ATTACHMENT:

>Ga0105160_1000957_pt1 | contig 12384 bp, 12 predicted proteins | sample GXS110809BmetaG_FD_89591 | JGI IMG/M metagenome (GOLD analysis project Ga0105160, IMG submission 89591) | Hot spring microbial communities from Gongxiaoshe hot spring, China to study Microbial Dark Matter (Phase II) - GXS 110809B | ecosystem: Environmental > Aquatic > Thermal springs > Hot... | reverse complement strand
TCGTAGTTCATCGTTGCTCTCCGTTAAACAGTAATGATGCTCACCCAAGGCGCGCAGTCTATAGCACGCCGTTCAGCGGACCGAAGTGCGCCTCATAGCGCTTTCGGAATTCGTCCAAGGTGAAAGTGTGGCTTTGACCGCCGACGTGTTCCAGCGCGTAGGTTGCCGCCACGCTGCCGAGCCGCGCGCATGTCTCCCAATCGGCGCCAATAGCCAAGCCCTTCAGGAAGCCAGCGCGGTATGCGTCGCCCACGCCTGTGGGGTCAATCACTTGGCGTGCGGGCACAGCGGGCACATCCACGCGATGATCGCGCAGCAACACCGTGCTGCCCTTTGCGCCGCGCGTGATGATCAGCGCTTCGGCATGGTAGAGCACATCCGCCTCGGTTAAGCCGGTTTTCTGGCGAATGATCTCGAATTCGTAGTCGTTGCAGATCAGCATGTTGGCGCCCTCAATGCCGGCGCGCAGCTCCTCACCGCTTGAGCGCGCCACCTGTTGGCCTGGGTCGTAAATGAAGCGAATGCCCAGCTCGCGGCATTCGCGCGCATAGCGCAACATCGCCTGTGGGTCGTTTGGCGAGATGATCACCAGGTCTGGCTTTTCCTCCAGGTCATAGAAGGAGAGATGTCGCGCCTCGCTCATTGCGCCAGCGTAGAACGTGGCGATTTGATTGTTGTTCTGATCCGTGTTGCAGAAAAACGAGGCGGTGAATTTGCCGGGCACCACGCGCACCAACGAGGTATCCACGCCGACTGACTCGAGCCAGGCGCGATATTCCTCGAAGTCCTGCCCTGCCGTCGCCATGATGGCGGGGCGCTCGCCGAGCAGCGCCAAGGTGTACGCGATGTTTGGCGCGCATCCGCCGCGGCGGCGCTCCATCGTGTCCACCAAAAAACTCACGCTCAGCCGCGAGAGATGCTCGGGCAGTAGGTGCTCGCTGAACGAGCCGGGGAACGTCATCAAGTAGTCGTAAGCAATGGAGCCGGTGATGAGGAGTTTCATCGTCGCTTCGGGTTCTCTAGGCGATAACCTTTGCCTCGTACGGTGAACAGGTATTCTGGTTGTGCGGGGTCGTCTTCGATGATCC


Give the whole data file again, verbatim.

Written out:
>Ga0105160_1000957_pt1 | contig 12384 bp, 12 predicted proteins | sample GXS110809BmetaG_FD_89591 | JGI IMG/M metagenome (GOLD analysis project Ga0105160, IMG submission 89591) | Hot spring microbial communities from Gongxiaoshe hot spring, China to study Microbial Dark Matter (Phase II) - GXS 110809B | ecosystem: Environmental > Aquatic > Thermal springs > Hot... | reverse complement strand
TCGTAGTTCATCGTTGCTCTCCGTTAAACAGTAATGATGCTCACCCAAGGCGCGCAGTCTATAGCACGCCGTTCAGCGGACCGAAGTGCGCCTCATAGCGCTTTCGGAATTCGTCCAAGGTGAAAGTGTGGCTTTGACCGCCGACGTGTTCCAGCGCGTAGGTTGCCGCCACGCTGCCGAGCCGCGCGCATGTCTCCCAATCGGCGCCAATAGCCAAGCCCTTCAGGAAGCCAGCGCGGTATGCGTCGCCCACGCCTGTGGGGTCAATCACTTGGCGTGCGGGCACAGCGGGCACATCCACGCGATGATCGCGCAGCAACACCGTGCTGCCCTTTGCGCCGCGCGTGATGATCAGCGCTTCGGCATGGTAGAGCACATCCGCCTCGGTTAAGCCGGTTTTCTGGCGAATGATCTCGAATTCGTAGTCGTTGCAGATCAGCATGTTGGCGCCCTCAATGCCGGCGCGCAGCTCCTCACCGCTTGAGCGCGCCACCTGTTGGCCTGGGTCGTAAATGAAGCGAATGCCCAGCTCGCGGCATTCGCGCGCATAGCGCAACATCGCCTGTGGGTCGTTTGGCGAGATGATCACCAGGTCTGGCTTTTCCTCCAGGTCATAGAAGGAGAGATGTCGCGCCTCGCTCATTGCGCCAGCGTAGAACGTGGCGATTTGATTGTTGTTCTGATCCGTGTTGCAGAAAAACGAGGCGGTGAATTTGCCGGGCACCACGCGCACCAACGAGGTATCCACGCCGACTGACTCGAGCCAGGCGCGATATTCCTCGAAGTCCTGCCCTGCCGTCGCCATGATGGCGGGGCGCTCGCCGAGCAGCGCCAAGGTGTACGCGATGTTTGGCGCGCATCCGCCGCGGCGGCGCTCCATCGTGTCCACCAAAAAACTCACGCTCAGCCGCGAGAGATGCTCGGGCAGTAGGTGCTCGCTGAACGAGCCGGGGAACGTCATCAAGTAGTCGTAAGCAATGGAGCCGGTGATGAGGAGTTTCATCGTCGCTTCGGGTTCTCTAGGCGATAACCTTTGCCTCGTACGGTGAACAGGTATTCTGGTTGTGCGGGGTCGTCTTCGATGATCC